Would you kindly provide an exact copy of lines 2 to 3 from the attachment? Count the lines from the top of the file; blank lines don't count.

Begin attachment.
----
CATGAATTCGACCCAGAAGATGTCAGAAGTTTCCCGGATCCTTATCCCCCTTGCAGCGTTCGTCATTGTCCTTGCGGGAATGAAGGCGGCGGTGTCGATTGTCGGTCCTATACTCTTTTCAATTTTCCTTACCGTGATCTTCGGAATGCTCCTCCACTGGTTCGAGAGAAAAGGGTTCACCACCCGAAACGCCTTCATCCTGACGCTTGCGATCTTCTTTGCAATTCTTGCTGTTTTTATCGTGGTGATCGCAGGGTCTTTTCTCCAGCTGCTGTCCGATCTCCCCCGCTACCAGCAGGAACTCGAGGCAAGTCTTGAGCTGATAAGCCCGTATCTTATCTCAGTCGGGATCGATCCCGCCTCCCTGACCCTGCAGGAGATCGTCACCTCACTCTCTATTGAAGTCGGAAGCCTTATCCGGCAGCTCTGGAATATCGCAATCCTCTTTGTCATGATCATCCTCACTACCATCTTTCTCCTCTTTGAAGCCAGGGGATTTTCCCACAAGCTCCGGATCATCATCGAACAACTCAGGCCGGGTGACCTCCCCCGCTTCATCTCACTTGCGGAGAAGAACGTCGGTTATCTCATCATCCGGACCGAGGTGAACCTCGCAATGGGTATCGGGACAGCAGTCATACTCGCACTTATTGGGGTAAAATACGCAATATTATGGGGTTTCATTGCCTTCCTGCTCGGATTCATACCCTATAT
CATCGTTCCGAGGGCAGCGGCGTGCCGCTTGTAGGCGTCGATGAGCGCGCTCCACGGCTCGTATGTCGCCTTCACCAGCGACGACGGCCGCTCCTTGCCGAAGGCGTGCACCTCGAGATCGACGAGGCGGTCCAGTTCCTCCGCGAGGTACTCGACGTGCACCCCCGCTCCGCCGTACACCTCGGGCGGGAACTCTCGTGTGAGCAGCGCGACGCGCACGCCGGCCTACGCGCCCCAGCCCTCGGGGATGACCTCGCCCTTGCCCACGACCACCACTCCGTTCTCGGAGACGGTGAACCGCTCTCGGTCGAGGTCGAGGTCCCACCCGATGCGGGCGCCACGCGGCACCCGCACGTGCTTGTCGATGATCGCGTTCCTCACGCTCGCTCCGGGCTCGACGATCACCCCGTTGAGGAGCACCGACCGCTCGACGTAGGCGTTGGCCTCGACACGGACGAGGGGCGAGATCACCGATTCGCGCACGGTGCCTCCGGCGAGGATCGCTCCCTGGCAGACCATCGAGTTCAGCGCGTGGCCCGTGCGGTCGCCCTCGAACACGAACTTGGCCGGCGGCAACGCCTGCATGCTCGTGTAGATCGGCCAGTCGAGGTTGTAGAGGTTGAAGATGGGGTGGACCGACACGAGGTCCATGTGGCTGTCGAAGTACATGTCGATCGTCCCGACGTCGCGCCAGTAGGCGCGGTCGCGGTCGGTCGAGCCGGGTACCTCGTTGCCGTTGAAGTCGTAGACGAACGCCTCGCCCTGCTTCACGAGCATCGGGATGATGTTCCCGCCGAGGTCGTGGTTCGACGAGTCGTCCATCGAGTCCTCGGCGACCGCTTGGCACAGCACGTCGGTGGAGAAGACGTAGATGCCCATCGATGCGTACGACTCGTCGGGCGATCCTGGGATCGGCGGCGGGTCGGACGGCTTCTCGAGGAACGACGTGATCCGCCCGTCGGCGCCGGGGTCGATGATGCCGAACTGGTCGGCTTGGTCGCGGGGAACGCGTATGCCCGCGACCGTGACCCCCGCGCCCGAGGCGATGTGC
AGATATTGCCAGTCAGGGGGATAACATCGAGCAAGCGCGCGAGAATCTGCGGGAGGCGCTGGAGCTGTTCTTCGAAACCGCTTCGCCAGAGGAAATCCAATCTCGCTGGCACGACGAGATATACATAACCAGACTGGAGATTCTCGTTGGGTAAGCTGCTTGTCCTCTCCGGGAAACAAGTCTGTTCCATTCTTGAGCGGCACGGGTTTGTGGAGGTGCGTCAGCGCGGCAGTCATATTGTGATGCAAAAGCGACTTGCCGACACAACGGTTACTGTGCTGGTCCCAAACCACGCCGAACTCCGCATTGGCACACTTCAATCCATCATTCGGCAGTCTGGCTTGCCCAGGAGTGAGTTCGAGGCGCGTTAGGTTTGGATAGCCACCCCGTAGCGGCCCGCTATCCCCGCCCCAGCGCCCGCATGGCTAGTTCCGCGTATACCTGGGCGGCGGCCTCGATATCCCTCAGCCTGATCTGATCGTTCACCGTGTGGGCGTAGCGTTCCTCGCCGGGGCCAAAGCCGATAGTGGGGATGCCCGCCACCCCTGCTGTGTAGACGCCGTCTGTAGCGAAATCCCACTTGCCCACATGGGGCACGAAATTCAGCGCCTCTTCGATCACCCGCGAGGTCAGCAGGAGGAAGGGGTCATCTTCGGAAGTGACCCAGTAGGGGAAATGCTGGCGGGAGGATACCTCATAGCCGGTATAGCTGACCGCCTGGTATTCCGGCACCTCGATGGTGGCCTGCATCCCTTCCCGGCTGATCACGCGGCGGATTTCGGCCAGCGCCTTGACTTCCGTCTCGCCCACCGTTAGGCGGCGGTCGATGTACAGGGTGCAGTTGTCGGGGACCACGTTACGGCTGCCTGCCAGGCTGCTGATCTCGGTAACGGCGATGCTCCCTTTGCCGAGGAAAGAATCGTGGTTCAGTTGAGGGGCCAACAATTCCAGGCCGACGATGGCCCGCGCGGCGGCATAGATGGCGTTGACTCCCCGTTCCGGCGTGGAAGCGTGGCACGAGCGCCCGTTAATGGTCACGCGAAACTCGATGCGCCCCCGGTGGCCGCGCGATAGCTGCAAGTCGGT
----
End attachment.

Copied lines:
CATCGTTCCGAGGGCAGCGGCGTGCCGCTTGTAGGCGTCGATGAGCGCGCTCCACGGCTCGTATGTCGCCTTCACCAGCGACGACGGCCGCTCCTTGCCGAAGGCGTGCACCTCGAGATCGACGAGGCGGTCCAGTTCCTCCGCGAGGTACTCGACGTGCACCCCCGCTCCGCCGTACACCTCGGGCGGGAACTCTCGTGTGAGCAGCGCGACGCGCACGCCGGCCTACGCGCCCCAGCCCTCGGGGATGACCTCGCCCTTGCCCACGACCACCACTCCGTTCTCGGAGACGGTGAACCGCTCTCGGTCGAGGTCGAGGTCCCACCCGATGCGGGCGCCACGCGGCACCCGCACGTGCTTGTCGATGATCGCGTTCCTCACGCTCGCTCCGGGCTCGACGATCACCCCGTTGAGGAGCACCGACCGCTCGACGTAGGCGTTGGCCTCGACACGGACGAGGGGCGAGATCACCGATTCGCGCACGGTGCCTCCGGCGAGGATCGCTCCCTGGCAGACCATCGAGTTCAGCGCGTGGCCCGTGCGGTCGCCCTCGAACACGAACTTGGCCGGCGGCAACGCCTGCATGCTCGTGTAGATCGGCCAGTCGAGGTTGTAGAGGTTGAAGATGGGGTGGACCGACACGAGGTCCATGTGGCTGTCGAAGTACATGTCGATCGTCCCGACGTCGCGCCAGTAGGCGCGGTCGCGGTCGGTCGAGCCGGGTACCTCGTTGCCGTTGAAGTCGTAGACGAACGCCTCGCCCTGCTTCACGAGCATCGGGATGATGTTCCCGCCGAGGTCGTGGTTCGACGAGTCGTCCATCGAGTCCTCGGCGACCGCTTGGCACAGCACGTCGGTGGAGAAGACGTAGATGCCCATCGATGCGTACGACTCGTCGGGCGATCCTGGGATCGGCGGCGGGTCGGACGGCTTCTCGAGGAACGACGTGATCCGCCCGTCGGCGCCGGGGTCGATGATGCCGAACTGGTCGGCTTGGTCGCGGGGAACGCGTATGCCCGCGACCGTGACCCCCGCGCCCGAGGCGATGTGC
AGATATTGCCAGTCAGGGGGATAACATCGAGCAAGCGCGCGAGAATCTGCGGGAGGCGCTGGAGCTGTTCTTCGAAACCGCTTCGCCAGAGGAAATCCAATCTCGCTGGCACGACGAGATATACATAACCAGACTGGAGATTCTCGTTGGGTAAGCTGCTTGTCCTCTCCGGGAAACAAGTCTGTTCCATTCTTGAGCGGCACGGGTTTGTGGAGGTGCGTCAGCGCGGCAGTCATATTGTGATGCAAAAGCGACTTGCCGACACAACGGTTACTGTGCTGGTCCCAAACCACGCCGAACTCCGCATTGGCACACTTCAATCCATCATTCGGCAGTCTGGCTTGCCCAGGAGTGAGTTCGAGGCGCGTTAGGTTTGGATAGCCACCCCGTAGCGGCCCGCTATCCCCGCCCCAGCGCCCGCATGGCTAGTTCCGCGTATACCTGGGCGGCGGCCTCGATATCCCTCAGCCTGATCTGATCGTTCACCGTGTGGGCGTAGCGTTCCTCGCCGGGGCCAAAGCCGATAGTGGGGATGCCCGCCACCCCTGCTGTGTAGACGCCGTCTGTAGCGAAATCCCACTTGCCCACATGGGGCACGAAATTCAGCGCCTCTTCGATCACCCGCGAGGTCAGCAGGAGGAAGGGGTCATCTTCGGAAGTGACCCAGTAGGGGAAATGCTGGCGGGAGGATACCTCATAGCCGGTATAGCTGACCGCCTGGTATTCCGGCACCTCGATGGTGGCCTGCATCCCTTCCCGGCTGATCACGCGGCGGATTTCGGCCAGCGCCTTGACTTCCGTCTCGCCCACCGTTAGGCGGCGGTCGATGTACAGGGTGCAGTTGTCGGGGACCACGTTACGGCTGCCTGCCAGGCTGCTGATCTCGGTAACGGCGATGCTCCCTTTGCCGAGGAAAGAATCGTGGTTCAGTTGAGGGGCCAACAATTCCAGGCCGACGATGGCCCGCGCGGCGGCATAGATGGCGTTGACTCCCCGTTCCGGCGTGGAAGCGTGGCACGAGCGCCCGTTAATGGTCACGCGAAACTCGATGCGCCCCCGGTGGCCGCGCGATAGCTGCAAGTCGGT